CHICAGO BLUES FESTIVAL: 2019 REVIEW
POSTED:: June 12, 2020
FILED UNDER:: General
words and photos by WMSE DJ Sonia
The premier summer experience for those who enjoy listening to Blues music outdoors is the annual Chicago Blues Festival, which marked its 36th year near Lake Michigan in downtown Chicago from Friday, June 7 to Sunday, June 9, 2019. With 11 hours of music on six stages each day at Millennium Park, there was an abundance of choices for fans to listen to many of the best Chicago and Delta Blues musicians, as well as musicians from other parts of the U.S. This past year, Bettye LaVette and Ruthie Foster, two very captivating and innovative performers, were the headliners on Saturday and Sunday, respectively, and a special tribute to Chicago Blues Piano master Otis Spann took place on Saturday afternoon.
Perhaps the most special aspect of the Chicago Blues Fest is the opportunity to listen to established musicians and, also, to discover musicians that may not be as well-known but deserve wider recognition. At The Front Porch Stage on the afternoon of the first day, accomplished drummer Kenny “Beedy Eyes” Smith, son of the late great Blues drummer, Willie “Big Eyes” Smith, performed with his band, The House Bumpers, following a set by world-renowned bass player, Bob Stroger, with whom Kenny released the album, Keepin’ It Together in 2014. Instead of being behind the drum kit, Kenny sang his own original songs with the help of his three very young children, and it was very moving to witness yet another generation being raised on the Blues.
Afterwards, Muddy Waters’ youngest son, Joseph “Mojo’ Morganfield, a very talented and energetic singer, performed songs of his father’s, including “Caledonia,” “Can’t Get No Grindin’, and “Kansas City,” with The Mannish Boyz. The band included guitarist Rick Kreher, who had performed with Mojo’s dad, as well as his brothers, Mud Morganfield and Big Bill Morganfield. Unlike previous years, the music continued at The Front Porch Stage until the end of each night.
Blues harmonica legend, Charlie Musselwhite, started the evening’s performances at the Jay Pritzker Pavilion, the main stage of the festival, with another Blues harmonica legend, Billy Boy Arnold, as his special guest. Musselwhite mentioned that he had known Billy Boy Arnold for a very long time and that they used to trade 78 RPM records, along with Sonny Boy (Rice Miller) Williamson. Billy Boy Arnold sang “Ain’t That Just Like A Woman,” and both musicians played harmonica on “What’s on The Menu, Mama?”, as well as at least one song by Little Walter. After Billy Boy Arnold left the stage, Charlie Musselwhite drew upon his own vast repertoire before bringing onstage another guest, Johnny Burgin, with whom Musselwhite recorded two songs on Johnny’s recent album, Johnny Burgin Live! He also played James Cotton’s song, “West Helena Blues” and reminisced about James Cotton. Then, he performed “Strange Land,” originally released on his first album, after he mentioned how he was 18 years old when he came to Chicago in 1962, and the song described how he felt that he was a stranger in a strange land at the time. Although Musselwhite grew up in Memphis, he lived and played in Chicago in the 1960’s at a time when Little Walter and many other notable Chicago Blues musicians lived and performed there. Musselwhite told the audience, “If I had more time, I would tell you some really good stories.”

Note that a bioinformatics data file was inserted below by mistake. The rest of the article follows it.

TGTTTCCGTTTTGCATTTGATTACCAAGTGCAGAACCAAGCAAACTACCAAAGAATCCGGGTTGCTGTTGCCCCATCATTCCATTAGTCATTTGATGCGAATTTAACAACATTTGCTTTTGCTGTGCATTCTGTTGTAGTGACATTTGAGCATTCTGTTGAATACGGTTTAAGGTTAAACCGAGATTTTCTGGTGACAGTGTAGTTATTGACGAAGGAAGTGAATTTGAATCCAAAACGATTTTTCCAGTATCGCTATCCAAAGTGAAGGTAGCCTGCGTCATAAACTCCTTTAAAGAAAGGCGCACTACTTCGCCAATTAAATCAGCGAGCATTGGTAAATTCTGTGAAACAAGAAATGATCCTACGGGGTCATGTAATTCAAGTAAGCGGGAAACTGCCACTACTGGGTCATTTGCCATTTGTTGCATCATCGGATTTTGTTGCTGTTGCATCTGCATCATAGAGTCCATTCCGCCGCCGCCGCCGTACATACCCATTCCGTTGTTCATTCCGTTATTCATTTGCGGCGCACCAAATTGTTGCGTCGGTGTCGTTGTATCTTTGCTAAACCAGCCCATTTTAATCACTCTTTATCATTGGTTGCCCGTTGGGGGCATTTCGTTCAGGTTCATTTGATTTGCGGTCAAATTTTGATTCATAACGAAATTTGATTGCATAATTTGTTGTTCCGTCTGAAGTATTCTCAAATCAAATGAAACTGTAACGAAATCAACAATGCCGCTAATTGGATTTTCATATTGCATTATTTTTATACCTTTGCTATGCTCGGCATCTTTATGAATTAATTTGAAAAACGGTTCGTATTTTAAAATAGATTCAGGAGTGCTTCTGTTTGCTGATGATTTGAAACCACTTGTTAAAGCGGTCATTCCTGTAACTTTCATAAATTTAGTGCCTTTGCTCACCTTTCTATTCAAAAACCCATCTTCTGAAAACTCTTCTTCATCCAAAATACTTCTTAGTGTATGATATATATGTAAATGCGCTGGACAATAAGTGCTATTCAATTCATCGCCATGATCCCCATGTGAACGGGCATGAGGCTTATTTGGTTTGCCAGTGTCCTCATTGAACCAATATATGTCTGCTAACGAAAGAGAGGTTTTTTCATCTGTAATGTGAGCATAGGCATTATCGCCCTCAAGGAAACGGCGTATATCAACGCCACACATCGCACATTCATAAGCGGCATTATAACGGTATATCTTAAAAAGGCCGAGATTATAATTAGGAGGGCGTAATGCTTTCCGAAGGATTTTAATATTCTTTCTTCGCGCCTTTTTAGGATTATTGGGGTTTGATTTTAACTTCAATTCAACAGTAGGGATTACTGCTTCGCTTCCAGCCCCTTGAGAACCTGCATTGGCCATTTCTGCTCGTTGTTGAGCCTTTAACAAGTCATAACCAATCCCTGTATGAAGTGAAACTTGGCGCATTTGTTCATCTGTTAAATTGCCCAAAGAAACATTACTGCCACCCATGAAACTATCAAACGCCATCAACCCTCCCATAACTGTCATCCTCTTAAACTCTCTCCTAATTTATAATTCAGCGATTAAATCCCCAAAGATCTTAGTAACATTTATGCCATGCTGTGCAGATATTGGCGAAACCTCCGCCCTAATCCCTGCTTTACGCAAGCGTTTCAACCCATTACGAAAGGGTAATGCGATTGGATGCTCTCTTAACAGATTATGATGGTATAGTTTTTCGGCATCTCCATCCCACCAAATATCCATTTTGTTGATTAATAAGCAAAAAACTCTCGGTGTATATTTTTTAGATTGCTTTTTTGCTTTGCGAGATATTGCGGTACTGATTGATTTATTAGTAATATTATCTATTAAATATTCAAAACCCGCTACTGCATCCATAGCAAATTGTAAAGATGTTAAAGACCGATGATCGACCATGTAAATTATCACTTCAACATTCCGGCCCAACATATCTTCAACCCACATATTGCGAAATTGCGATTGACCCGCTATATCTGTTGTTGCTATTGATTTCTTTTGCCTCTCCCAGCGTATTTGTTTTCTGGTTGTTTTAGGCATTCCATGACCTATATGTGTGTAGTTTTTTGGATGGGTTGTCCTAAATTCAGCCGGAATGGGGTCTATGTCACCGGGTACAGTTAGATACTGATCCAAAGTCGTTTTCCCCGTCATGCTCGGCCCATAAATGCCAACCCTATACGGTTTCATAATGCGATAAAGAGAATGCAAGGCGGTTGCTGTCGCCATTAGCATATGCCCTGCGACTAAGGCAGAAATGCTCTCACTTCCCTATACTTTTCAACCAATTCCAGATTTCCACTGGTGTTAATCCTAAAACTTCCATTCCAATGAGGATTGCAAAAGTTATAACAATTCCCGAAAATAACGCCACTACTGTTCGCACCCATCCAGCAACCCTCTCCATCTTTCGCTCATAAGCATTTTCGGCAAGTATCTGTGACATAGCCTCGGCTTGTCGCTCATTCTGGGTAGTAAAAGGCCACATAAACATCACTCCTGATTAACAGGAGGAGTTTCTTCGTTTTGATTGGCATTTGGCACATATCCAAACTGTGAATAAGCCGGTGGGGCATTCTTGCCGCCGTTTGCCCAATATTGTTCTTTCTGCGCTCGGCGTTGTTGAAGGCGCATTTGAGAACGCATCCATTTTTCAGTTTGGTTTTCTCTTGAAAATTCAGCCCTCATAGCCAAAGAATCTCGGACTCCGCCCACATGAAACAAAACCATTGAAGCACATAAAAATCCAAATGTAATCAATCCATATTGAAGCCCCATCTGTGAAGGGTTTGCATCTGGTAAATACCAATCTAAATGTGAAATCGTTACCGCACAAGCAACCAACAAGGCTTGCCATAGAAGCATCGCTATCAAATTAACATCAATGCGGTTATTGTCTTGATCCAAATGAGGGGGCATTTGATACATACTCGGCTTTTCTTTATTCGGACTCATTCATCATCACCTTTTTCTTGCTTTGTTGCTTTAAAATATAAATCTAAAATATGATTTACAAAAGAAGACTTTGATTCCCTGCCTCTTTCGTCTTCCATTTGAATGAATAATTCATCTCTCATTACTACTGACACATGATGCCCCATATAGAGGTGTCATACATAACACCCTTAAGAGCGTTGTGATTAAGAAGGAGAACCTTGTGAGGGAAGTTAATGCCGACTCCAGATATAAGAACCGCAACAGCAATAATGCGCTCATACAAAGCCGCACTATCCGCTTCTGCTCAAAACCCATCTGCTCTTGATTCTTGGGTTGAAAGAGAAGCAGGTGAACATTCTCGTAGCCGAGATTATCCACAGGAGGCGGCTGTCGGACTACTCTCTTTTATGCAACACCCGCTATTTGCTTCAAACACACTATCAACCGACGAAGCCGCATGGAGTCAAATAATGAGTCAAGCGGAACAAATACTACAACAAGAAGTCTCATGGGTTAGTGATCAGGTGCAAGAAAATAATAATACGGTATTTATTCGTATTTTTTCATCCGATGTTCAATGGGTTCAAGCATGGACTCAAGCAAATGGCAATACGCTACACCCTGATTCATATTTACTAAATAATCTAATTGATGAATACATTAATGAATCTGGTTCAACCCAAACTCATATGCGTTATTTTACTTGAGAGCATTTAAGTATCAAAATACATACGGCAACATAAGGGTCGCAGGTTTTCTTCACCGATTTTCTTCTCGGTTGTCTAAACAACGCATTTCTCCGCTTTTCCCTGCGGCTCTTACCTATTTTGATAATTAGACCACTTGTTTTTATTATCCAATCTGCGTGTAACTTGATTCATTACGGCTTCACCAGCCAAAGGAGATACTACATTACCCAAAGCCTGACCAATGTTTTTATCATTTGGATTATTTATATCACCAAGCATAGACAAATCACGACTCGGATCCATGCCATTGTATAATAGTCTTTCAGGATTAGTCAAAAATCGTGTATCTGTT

After that very special set of music and memories by Charlie Musselwhite came a “Proclamation of June 7, 2019 as Jimmy Johnson Day” by the Mayor of Chicago, before 90 year old stellar guitarist Jimmy Johnson, joined by Rico McFarland on second guitar, played an electrifying set that included a powerful rendition of “Cold, Cold Feeling.” One of the most remarkable (and stunning) aspects of Johnson’s performance was that he truly played as if he was at least 20 years younger.
The final set of the evening was by Soul Blues entertainer Bobby Rush, who engaged the audience with his superb singing and harmonica playing. Rush also reminisced during his performance and mentioned how he had lived in Chicago for many years but had recently relocated to Jackson, Mississippi. Rush’s well-known risqué antics especially elevated the excitement of the audience and closed the night’s performances with lots of laughter and uplifted spirits.